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Barbers, stylists connect and cut

March 14, 2004|by KATE COLEMAN

katec@herald-mail.com

People spend a lot of time, money and energy on their hair. They color it, curl it, cut it. There's a world of do-it-yourself products and tools, and there are the worlds of the beauty salon and barbershop, places where professionals take care of the cutting and styling - and, it seems, much, much more.

The industry has changed. There are a lot of "chain salons," said Charlene Gearhart, "and that's fine."

But there also are long-term, multigenerational relationships between stylist and client, barber and customer.

Gearhart has been styling hair for nearly 30 years, and some of her clients have been with her that long - since before she opened her downtown Hagerstown salon, Charlene's Hair Gallery - nearly 27 years ago.

Gearhart and her co-workers cut clients' hair, and their clients' children's and grandchildren's hair.

"She's the family hairdresser," Judy Brewer said of Joyce Rankin, who's been at Charlene's "forever."

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The two have been friends for more than 30 years - longer than Rankin has been doing Brewer's hair.

Do they share personal things?

"Oh, yeah," Brewer said emphatically, as she and Rankin laughed conspiratorially.

Maria Staymates also has been a client of Rankin for more than 30 years.

"She's like a friend," Staymates said.

There's trust in the long-term relationship.

"I just let her do what she wants to do," Staymates said. "I know it's gonna be all right."

Rankin describes her relationship with a client as very honest. If someone comes in with a magazine photo of a hairstyle they'd like to have, Rankin will tell them why it won't work for them if she doesn't think it will.

The honesty and trust go beyond scissors and curling irons.

Do patrons confide in Gearhart?

"Oh, my heavens, yes," she said.

People tell her things they wouldn't tell their spouses. They feel comfortable doing so, because they trust that what they share goes no further. There is no gossip.

"It stops right here," Gearhart said.

"You get very close with your patrons," said Rankin, who's been a hairdresser for at least 36 years. "I really care about them, and they care about me."

Connected beyond the cut

Customers and co-workers become like family, Gearhart said. Her shop manager, Belinda Dowler, has been with her 27 years.

About 15 years ago, changes in licensing were proposed to include a course in psychology, Dowler recalled. It didn't pass, she said, but she understands why it was being considered.

"We deal with so many problems," Dowler said.

Rankin has gone to clients' homes to do their hair when they've been too ill to come to the shop.

Sometimes the relationships continue even after a customer has died. Family members have asked Rankin to do their loved one's hair at the funeral home - a free service that Rankin said she considers a final gift.

The conversation may not be quite as intimate at Baker's Barber Shop in Hagers-town, but many of the barber-customer relationships span years as well as distance.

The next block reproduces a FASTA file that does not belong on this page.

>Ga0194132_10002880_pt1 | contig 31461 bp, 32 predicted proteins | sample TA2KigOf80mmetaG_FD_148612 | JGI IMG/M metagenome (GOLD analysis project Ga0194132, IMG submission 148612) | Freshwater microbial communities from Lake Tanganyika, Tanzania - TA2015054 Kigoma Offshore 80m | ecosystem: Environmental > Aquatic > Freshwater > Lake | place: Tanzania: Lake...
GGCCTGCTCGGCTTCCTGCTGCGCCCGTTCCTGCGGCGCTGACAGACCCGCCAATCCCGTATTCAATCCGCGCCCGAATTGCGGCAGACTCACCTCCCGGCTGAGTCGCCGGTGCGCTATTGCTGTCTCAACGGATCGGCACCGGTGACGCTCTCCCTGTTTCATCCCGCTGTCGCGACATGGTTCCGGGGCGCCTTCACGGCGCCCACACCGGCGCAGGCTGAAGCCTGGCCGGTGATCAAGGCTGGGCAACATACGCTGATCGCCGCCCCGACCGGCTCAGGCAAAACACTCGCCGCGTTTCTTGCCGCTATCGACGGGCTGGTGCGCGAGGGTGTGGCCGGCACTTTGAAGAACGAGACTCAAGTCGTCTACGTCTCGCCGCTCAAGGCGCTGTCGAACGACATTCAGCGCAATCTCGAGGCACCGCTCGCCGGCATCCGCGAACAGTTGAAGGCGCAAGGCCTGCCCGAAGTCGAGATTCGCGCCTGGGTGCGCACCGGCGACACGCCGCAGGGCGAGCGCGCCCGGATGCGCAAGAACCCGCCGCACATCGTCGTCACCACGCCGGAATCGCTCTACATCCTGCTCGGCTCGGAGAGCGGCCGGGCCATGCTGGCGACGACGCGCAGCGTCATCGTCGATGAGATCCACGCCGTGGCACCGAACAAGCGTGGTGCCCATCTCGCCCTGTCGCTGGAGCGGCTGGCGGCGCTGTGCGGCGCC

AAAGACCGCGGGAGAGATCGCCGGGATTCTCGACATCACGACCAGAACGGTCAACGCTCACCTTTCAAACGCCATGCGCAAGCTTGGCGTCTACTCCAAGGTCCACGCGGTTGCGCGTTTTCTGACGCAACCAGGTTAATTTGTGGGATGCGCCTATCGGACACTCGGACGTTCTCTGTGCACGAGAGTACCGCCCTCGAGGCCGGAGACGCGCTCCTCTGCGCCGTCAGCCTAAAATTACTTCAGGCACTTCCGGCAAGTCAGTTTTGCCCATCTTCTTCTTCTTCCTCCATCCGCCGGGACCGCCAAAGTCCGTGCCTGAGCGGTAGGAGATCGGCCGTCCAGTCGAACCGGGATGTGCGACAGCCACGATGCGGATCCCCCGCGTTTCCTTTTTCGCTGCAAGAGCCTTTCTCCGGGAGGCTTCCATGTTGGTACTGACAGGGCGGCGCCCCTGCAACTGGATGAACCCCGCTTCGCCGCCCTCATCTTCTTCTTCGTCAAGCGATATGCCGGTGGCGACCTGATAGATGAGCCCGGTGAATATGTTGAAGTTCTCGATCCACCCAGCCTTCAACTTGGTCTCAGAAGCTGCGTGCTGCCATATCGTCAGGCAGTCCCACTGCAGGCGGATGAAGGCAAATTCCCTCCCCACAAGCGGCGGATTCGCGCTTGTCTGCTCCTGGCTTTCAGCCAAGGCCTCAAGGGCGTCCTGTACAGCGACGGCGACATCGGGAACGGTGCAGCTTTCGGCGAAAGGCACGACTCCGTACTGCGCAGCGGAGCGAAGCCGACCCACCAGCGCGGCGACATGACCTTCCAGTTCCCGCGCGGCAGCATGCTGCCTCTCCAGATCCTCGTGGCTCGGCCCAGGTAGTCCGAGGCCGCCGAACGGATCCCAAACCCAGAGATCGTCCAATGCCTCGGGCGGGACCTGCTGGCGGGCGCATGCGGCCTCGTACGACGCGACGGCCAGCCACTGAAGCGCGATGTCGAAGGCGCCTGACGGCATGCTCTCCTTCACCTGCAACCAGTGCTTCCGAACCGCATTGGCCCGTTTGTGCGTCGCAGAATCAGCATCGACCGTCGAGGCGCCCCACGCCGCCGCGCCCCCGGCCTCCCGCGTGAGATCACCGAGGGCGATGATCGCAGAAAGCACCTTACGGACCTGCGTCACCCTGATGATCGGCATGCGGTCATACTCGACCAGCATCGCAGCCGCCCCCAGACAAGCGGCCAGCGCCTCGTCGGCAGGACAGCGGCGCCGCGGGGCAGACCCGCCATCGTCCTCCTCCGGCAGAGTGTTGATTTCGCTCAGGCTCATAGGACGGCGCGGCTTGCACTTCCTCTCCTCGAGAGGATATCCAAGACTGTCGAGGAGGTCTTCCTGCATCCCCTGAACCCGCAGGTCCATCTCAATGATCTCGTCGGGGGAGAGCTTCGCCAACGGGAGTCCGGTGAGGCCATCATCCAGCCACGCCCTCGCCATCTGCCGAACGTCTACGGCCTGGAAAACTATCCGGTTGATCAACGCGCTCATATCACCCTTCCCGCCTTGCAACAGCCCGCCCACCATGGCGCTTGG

Shop owner LeRoy Baker recently moved his business to East Washington Street after 38 years on West Antie-tam in Hagerstown. Many of his clients have been coming to his no-nonsense, two-chair shop, for nearly that long.

Baker doesn't know all of his customer's names. "I know faces," he said.

Semi-retired, Baker is open weekdays from 7 a.m. to noon. Often, clients are waiting for him to arrive. No appointments are necessary. Baker never knows how many patrons he'll have. "But it always works out."

Customers sometimes tell him personal things but trust that he won't repeat their tales, Baker said.

Some longtime patrons travel great distances for a LeRoy Baker haircut. Guys who have moved to New Jersey, Algeria and Saudi Arabia make a stop when they come back to Hagerstown.

Eighty-six-year-old Willis Rhodes has been coming from Clear Spring about once a month for a haircut and the good service for many, many years. He also enjoys talking to Baker.

If the barber has done his work, he'll know his customer, Rhodes said, explaining if you want to find out a person's reputation, talk to his barber.

"The lawyer can't even touch a barber," he said.

He said that with no offense intended to the man in Baker's chair, Assistant Washington County State's Attorney Joseph Michael.

Michael has been coming to Baker's for about 10 years. "I like it because it's fast."

He's had haircuts while awaiting jury verdicts in cases he's been prosecuting.

Does Michael confide in barber Baker?

"I usually just listen," he said.

Keep coming back

There was a lot of listening - along with some good-humored teasing - on a recent Thursday afternoon at Pete's Barber Shop in Boonsboro.

The flow of customers was steady, but shop owner Pete Buchanan laughed that it was a relatively slow day. Sometimes it's "standing room only," he said.

Teens, a mother with sons ages 2, 4 and 12, a grandfather and his grandson and 81-year-old Willis "Red" Leggett all waited for a turn in one of the three barber chairs.

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